Chapter 1. Why Reputations Matter

Anyone who follows the news knows that reputations matter. A banker gets caught with his hand in the till; a manager is accused of passing insider information to friends and family, enabling them to make money by trading his company’s stock; an oil company is accused of burying poisonous chemicals that have filtered into a region’s water supply and caused outbursts of cancer. Journalists and publicists bombard us daily with such bits of information.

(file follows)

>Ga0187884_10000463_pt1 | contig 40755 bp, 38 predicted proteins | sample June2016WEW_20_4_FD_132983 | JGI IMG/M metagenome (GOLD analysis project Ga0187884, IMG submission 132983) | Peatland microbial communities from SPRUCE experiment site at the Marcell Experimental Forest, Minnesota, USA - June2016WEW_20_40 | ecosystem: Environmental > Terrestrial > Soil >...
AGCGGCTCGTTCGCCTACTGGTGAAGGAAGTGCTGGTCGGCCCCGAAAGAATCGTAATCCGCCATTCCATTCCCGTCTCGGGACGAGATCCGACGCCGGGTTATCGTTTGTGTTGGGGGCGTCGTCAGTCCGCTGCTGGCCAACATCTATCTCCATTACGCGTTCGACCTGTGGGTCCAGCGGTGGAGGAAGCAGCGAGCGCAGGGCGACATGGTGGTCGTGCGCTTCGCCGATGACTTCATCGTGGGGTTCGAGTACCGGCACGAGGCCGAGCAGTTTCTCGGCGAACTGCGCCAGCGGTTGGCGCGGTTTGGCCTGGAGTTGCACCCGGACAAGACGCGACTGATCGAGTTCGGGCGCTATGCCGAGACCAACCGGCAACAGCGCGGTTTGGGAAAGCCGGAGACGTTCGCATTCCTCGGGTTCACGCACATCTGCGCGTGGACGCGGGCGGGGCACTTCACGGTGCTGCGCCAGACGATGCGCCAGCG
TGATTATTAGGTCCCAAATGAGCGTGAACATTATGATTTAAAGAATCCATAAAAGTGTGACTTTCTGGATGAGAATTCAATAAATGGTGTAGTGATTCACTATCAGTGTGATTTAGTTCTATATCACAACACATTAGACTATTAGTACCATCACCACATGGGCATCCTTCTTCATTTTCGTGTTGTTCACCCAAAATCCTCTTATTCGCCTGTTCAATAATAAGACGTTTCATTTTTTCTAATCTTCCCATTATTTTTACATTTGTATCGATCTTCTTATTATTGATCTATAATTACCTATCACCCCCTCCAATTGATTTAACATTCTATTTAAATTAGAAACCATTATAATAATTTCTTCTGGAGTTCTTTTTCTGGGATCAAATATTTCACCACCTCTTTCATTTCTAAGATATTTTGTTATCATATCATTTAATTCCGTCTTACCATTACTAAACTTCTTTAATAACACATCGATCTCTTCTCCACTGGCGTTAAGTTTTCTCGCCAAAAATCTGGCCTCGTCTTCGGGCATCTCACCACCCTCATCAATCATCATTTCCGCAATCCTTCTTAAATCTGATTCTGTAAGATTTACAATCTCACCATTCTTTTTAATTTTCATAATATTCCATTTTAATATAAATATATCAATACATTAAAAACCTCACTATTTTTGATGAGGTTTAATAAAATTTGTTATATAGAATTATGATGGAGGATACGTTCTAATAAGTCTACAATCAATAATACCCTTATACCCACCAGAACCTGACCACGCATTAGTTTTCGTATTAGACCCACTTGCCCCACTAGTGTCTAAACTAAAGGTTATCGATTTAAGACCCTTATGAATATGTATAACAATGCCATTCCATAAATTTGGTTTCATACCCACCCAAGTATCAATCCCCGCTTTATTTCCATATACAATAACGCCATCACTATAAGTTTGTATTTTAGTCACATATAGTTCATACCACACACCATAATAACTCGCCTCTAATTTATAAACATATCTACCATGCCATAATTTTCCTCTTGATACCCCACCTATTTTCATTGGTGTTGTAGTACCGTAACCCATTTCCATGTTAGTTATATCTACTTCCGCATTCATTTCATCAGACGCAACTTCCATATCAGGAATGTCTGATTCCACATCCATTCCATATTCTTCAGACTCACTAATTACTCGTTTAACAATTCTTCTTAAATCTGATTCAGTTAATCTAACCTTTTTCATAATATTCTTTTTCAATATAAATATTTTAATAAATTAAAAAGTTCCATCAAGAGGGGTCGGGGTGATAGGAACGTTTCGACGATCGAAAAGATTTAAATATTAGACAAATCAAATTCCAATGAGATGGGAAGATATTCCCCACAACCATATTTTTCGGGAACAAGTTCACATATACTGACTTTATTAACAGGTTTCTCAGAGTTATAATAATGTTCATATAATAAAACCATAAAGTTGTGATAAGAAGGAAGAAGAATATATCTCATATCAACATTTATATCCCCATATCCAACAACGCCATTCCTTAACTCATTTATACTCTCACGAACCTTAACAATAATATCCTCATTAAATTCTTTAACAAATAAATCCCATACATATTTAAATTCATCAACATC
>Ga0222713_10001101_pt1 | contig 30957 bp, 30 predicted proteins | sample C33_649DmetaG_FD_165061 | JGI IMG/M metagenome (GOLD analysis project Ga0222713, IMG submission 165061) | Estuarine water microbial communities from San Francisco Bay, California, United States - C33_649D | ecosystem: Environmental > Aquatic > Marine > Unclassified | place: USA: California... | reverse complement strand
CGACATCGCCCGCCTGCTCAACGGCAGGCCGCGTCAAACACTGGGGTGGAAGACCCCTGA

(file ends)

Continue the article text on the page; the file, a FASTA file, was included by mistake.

What gets our attention? Often, our eye is caught by bold headlines that announce cataclysmic events and issues: scandals, accidents, deaths, and crises—negative events that cast a dark shadow on the reputations of companies and individuals. A disproportionate share ...

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